Hot Idea: Wyoming Machine Works with Entrepreneur to Create Award Winning Camp Stove

Kent Hering and his wife, Betsy, have come a long way since their first camping trip in 1976 where they discovered they couldn’t start a fire. Years later, Kent is owner and founder of Littlbug Enterprises, producer of light-weight, stainless steel camp stoves. They require no maintenance kit, spare parts, wind screens or heat exchangers. Best of all, the stove can be rolled up in a sleeping pad instead of taking up space in a pack. At just five ounces. Littlbug Jr. is a backpacker’s dream-come-true. Wyoming Machine teamed up with Kent to enhance the design and produce it.

The inspiration for Littlbug came during Kent’s first backpacking trip. He learned the hard way that his 60 lb. backpack weighed far, far too much. So he shopped for an ultra-light, wood and alcohol-burning stove—to no avail.

An electrical engineer, Kent likes to tinker. Thus began his pursuit to make the ideal backpacking stove. However, Kent had no tools and no sheet metal experience. But always the optimist, as Kent says with a smile, “I learned a lot of lessons.” Yet his concept remained the same: create a small stove of two interlocking pieces that join to cook, but separate and nest to pack. In 1999, Kent received a patent for his design.

Eventually, Kent discovered Wyoming Machine. “My company is based on respect for the earth and fellow human beings. We donate 10 percent of our profits to environmental and humanitarian causes. What I discovered about Wyoming Machine is that they’re a women-owned business also committed to helping people and communities. That was important to me.”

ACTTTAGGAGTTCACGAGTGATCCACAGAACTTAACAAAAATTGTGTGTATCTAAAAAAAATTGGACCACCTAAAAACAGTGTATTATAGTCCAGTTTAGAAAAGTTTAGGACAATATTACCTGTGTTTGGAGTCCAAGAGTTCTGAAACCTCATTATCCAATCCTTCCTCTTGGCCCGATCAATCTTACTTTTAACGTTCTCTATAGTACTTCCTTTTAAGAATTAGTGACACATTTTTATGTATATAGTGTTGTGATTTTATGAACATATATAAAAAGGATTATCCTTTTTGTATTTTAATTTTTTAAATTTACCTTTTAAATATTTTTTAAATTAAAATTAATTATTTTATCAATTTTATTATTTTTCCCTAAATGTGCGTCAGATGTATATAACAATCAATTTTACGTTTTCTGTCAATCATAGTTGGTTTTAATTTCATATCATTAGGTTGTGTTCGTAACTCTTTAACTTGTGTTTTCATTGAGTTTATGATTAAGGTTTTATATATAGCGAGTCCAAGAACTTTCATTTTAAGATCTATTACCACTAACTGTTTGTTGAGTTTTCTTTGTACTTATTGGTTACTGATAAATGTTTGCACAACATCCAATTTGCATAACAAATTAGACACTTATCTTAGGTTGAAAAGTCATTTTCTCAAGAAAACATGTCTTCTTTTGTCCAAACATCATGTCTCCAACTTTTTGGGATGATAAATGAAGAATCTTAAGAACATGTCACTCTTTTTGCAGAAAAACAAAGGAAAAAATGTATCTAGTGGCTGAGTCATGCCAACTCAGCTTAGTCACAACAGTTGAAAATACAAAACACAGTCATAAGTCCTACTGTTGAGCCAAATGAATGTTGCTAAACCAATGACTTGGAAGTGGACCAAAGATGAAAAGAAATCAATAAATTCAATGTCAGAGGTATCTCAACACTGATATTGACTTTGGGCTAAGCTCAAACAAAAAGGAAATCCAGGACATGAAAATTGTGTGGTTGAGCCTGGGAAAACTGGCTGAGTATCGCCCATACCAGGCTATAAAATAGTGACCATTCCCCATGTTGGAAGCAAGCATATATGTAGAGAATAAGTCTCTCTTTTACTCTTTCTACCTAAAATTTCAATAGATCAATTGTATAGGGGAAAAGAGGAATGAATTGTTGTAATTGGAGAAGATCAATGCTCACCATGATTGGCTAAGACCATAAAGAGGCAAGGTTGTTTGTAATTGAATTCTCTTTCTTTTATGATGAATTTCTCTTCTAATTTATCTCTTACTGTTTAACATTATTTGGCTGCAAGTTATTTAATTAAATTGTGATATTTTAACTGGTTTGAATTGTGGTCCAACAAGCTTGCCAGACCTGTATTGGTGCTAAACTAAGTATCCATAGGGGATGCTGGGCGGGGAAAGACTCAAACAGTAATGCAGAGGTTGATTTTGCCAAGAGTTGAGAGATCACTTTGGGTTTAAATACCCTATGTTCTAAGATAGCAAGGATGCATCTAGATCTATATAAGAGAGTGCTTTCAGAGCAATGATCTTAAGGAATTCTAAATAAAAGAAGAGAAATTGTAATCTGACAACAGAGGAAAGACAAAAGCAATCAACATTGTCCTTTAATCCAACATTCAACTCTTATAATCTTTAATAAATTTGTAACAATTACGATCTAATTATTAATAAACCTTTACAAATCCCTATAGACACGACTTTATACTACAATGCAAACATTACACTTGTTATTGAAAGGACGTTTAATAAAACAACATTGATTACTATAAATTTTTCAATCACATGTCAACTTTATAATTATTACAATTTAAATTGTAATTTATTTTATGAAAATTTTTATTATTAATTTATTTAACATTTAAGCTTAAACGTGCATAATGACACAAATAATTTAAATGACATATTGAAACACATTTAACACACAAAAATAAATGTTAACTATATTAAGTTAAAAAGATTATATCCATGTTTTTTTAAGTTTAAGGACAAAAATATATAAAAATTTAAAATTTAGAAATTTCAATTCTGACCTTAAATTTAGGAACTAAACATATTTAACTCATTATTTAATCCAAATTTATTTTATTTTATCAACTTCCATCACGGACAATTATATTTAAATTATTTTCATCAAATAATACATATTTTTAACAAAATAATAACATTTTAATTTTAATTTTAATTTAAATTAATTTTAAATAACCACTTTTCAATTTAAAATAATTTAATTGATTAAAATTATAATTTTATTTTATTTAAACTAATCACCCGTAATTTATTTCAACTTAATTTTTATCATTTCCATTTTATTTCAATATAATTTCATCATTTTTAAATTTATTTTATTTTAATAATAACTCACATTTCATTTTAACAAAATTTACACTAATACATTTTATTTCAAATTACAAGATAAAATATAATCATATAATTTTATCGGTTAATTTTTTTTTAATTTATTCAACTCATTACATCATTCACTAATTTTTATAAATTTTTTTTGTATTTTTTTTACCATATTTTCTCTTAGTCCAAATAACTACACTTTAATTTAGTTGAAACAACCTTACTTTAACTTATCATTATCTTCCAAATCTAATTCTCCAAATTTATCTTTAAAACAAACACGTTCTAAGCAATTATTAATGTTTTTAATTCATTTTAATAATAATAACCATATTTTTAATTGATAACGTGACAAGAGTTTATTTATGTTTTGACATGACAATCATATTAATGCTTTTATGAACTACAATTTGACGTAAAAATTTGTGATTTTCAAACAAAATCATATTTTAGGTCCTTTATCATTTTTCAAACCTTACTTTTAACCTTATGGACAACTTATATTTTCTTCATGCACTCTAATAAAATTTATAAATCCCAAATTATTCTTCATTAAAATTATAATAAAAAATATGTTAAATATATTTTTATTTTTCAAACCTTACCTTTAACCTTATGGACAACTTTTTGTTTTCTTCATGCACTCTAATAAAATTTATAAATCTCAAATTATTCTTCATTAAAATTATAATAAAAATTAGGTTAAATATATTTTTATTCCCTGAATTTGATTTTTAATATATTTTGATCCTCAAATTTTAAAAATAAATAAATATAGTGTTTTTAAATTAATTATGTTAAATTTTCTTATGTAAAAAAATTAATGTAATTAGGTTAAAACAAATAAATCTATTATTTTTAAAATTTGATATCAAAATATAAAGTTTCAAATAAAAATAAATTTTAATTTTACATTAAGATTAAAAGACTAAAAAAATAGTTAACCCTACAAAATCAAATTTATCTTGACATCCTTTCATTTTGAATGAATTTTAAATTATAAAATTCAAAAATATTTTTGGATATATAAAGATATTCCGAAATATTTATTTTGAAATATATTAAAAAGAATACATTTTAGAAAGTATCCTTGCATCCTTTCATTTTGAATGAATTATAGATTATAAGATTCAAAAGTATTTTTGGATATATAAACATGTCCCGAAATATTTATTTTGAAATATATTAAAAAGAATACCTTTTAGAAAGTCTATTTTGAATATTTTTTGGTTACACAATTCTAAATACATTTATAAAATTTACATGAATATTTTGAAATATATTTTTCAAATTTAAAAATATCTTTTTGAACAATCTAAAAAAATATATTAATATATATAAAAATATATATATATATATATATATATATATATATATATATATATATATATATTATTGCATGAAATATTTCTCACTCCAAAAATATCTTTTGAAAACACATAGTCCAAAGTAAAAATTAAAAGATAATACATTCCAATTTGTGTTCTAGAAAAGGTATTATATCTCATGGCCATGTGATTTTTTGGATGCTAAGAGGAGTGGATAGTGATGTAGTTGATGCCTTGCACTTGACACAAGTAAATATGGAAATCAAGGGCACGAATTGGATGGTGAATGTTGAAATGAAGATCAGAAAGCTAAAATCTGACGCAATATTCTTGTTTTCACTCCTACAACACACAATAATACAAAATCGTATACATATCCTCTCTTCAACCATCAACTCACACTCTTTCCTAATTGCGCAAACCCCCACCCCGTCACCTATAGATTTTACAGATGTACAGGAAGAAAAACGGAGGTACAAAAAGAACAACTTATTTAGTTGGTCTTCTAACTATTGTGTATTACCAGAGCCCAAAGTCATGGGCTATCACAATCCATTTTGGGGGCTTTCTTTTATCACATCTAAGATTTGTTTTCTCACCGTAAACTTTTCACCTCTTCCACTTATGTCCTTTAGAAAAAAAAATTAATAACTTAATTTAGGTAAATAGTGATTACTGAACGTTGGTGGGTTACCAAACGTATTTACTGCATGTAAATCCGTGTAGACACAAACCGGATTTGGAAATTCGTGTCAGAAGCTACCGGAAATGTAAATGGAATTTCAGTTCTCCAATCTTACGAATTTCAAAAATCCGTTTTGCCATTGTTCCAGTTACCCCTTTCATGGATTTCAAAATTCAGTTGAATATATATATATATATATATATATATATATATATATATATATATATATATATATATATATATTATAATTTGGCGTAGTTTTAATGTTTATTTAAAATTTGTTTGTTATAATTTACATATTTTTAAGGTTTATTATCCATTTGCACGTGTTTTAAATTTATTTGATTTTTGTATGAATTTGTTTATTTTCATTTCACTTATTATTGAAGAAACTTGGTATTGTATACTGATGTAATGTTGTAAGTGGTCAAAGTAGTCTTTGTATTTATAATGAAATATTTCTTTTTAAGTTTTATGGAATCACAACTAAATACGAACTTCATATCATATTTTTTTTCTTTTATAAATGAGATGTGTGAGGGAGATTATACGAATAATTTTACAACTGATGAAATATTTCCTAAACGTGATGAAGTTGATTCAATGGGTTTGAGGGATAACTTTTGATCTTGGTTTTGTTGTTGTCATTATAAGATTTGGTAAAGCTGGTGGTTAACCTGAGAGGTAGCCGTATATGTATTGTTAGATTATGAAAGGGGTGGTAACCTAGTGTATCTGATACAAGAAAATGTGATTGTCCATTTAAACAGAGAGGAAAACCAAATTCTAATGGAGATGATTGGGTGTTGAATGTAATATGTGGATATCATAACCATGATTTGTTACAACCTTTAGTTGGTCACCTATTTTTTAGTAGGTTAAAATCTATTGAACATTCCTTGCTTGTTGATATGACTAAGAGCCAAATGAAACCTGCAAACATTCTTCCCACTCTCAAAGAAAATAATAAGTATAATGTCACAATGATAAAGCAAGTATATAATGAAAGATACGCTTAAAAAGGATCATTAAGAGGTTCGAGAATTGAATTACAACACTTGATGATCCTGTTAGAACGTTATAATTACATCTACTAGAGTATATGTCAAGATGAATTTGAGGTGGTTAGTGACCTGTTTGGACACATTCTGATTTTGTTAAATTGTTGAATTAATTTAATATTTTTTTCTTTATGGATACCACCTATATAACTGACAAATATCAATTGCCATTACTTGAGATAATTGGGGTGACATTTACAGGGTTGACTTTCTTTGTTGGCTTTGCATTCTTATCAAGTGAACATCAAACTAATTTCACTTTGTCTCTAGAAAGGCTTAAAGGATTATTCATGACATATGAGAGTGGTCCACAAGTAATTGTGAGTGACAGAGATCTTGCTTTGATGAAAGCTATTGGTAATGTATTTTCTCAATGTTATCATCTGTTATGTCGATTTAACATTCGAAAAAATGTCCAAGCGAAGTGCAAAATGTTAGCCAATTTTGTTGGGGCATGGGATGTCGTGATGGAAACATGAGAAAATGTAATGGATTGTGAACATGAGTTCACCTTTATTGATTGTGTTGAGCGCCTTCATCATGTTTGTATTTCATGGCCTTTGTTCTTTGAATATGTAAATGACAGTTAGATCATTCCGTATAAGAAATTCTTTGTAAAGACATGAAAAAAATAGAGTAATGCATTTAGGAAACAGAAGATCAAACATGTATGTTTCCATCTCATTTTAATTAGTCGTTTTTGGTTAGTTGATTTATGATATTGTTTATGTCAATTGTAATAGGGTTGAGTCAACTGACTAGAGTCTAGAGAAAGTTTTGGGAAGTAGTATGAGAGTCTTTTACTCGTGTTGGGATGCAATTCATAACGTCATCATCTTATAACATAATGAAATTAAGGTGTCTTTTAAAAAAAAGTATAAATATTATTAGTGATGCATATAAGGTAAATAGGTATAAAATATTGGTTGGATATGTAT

john-and-kent
Wyoming Machine Estimator John Hanenburg and Kent Hering, founder of Littlbug Enterprises

Also important, of course, is Wyoming Machine’s eagerness to team up with customers. When Kent met with John Hanenburg, estimator, Kent quickly discovered that John’s 16 years sheet metal experience meant exacting advice and a product that precisely met his needs.

According to John, “Working with those who lack sheet metal experience often means we have only sample parts, verbal descriptions, drawings or incomplete sketches. To proceed, we create drawings so everyone is working with the same design. Then, we recommend modifications to allow standard off-the-shelf material and/or processes that will minimize the cost or enhance the design.” John was especially impressed with how Kent made the stove so easy to erect and collapse. “It was very clever,” he said.

John isn’t alone in that assessment. Littlbug won an award from the Minnesota Inventors Congress. It’s also the top rated small, wood-burning camp stove and has received numerous endorsements by leading outdoor adventurers.

Kent is equally pleased with Wyoming Machine. “The folks at Wyoming Machine have always gone the extra mile for me, making the sure the job is done right and that I am fully satisfied with the results.”

And what’s the most valuable lesson Kent has learned as an entrepreneur? “I used to view a bump along the way as a problem. What I initially perceived as a problem usually turned out to be an opportunity. Now, instead of looking back to recognize opportunity, I anticipate the opportunity hidden in every bump. Perceiving events as opportunities instead of problems is a paradigm shift that enables me to embrace the vagaries of business, and has spilled over into my personal life as well.”

To order, or for more information, click here: Littlbug Enterprises.

Wyoming Machine, based in Stacy, Minn., is a women-owned sheet metal fabricator established in 1974. Traci and Lori Tapani, owners and Co-Presidents, guide the 56-employee business in a 55,000 sq. ft. facility. They compete internationally, creating parts and products for companies ranging from medical device and computer manufacturers to heavy machinery. The longevity of their clients and employees is a testament to how well they serve both.

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